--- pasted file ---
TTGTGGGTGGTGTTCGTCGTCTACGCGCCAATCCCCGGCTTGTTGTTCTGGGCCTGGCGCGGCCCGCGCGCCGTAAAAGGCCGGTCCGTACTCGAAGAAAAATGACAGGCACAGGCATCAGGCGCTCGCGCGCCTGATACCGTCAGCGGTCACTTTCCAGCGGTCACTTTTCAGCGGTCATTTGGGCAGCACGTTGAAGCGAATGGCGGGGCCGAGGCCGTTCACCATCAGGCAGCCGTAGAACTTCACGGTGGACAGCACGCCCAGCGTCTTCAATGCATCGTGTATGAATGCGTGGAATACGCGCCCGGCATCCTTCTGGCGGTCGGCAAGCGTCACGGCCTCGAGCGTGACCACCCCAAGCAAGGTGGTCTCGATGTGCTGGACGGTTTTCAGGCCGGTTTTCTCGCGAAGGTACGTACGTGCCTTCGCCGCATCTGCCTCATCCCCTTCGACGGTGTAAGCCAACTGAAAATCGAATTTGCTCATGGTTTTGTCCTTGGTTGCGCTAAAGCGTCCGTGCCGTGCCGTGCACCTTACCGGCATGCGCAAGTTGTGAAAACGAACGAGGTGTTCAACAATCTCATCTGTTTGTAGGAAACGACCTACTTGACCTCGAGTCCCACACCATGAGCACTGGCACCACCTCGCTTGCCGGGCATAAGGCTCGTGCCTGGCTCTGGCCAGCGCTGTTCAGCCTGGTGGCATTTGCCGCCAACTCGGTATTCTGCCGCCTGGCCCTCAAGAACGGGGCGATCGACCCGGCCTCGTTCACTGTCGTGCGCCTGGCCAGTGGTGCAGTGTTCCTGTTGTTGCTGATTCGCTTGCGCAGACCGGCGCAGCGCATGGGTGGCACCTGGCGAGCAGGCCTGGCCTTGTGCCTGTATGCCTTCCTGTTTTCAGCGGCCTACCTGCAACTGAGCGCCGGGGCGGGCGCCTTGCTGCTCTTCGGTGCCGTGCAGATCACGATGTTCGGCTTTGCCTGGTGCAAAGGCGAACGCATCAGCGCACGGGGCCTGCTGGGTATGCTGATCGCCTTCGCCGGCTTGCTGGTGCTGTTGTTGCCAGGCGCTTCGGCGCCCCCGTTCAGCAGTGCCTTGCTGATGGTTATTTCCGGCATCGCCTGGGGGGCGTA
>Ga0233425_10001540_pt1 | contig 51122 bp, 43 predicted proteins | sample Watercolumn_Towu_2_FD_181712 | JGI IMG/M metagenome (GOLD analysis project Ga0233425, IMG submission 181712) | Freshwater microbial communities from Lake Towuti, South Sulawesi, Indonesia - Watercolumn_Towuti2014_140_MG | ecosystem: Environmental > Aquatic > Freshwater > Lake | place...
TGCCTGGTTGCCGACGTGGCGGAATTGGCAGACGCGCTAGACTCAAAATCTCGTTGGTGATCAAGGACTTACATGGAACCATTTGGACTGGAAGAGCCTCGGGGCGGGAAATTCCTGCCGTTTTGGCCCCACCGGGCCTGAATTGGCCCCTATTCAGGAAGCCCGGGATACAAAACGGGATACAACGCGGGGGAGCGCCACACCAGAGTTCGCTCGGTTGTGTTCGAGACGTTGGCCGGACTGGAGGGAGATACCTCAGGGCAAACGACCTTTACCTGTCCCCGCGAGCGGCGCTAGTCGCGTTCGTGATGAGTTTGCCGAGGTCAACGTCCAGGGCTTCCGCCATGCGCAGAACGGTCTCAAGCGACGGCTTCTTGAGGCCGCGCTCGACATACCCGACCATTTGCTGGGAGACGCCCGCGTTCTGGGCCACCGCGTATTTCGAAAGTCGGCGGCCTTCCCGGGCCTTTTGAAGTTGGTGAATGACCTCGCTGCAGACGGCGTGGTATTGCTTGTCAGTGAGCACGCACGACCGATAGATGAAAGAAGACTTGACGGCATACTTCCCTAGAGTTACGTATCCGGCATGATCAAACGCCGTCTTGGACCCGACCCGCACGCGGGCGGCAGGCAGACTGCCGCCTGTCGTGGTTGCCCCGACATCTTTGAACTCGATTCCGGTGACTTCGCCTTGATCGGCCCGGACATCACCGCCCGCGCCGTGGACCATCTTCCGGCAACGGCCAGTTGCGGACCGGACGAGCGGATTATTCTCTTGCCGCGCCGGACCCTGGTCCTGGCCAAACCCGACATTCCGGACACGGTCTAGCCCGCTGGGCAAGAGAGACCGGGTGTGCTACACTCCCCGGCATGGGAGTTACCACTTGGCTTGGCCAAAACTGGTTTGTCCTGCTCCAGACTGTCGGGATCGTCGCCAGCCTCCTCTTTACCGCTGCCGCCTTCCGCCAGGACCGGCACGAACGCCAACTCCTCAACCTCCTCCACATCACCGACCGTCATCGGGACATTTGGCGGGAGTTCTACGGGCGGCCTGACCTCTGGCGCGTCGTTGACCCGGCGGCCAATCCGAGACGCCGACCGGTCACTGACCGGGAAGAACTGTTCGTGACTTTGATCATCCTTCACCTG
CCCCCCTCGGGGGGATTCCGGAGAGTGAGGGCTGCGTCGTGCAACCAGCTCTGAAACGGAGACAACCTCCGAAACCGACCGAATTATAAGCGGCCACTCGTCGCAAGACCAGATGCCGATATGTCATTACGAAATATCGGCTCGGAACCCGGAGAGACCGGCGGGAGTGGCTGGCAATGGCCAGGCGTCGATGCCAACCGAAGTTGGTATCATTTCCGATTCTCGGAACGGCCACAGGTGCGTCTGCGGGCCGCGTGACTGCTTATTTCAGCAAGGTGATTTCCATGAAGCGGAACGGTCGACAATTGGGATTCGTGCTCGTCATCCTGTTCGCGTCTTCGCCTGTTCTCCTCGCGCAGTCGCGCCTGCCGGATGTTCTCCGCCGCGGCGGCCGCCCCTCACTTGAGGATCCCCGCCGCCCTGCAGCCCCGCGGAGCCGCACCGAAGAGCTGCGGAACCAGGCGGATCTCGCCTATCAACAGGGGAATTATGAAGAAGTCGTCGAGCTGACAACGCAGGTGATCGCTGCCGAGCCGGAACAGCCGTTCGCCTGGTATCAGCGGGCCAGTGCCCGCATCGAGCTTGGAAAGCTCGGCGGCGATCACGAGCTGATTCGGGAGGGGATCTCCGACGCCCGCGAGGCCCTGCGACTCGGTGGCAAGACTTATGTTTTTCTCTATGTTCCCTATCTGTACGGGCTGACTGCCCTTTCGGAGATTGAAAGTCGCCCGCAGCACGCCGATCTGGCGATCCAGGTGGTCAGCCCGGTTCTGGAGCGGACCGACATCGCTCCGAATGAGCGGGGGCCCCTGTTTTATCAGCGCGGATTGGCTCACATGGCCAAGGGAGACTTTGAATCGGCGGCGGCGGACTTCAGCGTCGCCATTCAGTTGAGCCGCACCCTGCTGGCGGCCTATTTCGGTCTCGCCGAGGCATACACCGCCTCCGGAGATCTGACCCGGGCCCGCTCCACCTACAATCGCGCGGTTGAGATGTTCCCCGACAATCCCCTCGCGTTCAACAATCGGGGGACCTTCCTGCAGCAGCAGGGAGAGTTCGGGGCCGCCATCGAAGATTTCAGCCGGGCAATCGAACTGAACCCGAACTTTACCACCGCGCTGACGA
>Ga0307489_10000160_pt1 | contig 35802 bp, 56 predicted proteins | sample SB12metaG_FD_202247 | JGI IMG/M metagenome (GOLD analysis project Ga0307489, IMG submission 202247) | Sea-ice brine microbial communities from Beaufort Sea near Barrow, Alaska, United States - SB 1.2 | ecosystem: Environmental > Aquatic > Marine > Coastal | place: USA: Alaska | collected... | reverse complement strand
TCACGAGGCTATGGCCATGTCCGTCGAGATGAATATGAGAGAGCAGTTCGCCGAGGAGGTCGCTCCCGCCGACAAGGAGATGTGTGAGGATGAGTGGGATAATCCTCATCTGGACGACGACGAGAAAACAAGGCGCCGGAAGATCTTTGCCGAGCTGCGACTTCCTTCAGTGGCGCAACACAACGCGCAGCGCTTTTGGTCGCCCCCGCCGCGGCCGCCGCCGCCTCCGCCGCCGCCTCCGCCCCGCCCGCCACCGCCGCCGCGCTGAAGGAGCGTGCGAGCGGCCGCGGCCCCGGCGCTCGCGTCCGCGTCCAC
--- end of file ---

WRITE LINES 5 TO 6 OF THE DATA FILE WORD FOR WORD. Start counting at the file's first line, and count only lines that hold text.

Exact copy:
>Ga0307489_10000160_pt1 | contig 35802 bp, 56 predicted proteins | sample SB12metaG_FD_202247 | JGI IMG/M metagenome (GOLD analysis project Ga0307489, IMG submission 202247) | Sea-ice brine microbial communities from Beaufort Sea near Barrow, Alaska, United States - SB 1.2 | ecosystem: Environmental > Aquatic > Marine > Coastal | place: USA: Alaska | collected... | reverse complement strand
TCACGAGGCTATGGCCATGTCCGTCGAGATGAATATGAGAGAGCAGTTCGCCGAGGAGGTCGCTCCCGCCGACAAGGAGATGTGTGAGGATGAGTGGGATAATCCTCATCTGGACGACGACGAGAAAACAAGGCGCCGGAAGATCTTTGCCGAGCTGCGACTTCCTTCAGTGGCGCAACACAACGCGCAGCGCTTTTGGTCGCCCCCGCCGCGGCCGCCGCCGCCTCCGCCGCCGCCTCCGCCCCGCCCGCCACCGCCGCCGCGCTGAAGGAGCGTGCGAGCGGCCGCGGCCCCGGCGCTCGCGTCCGCGTCCAC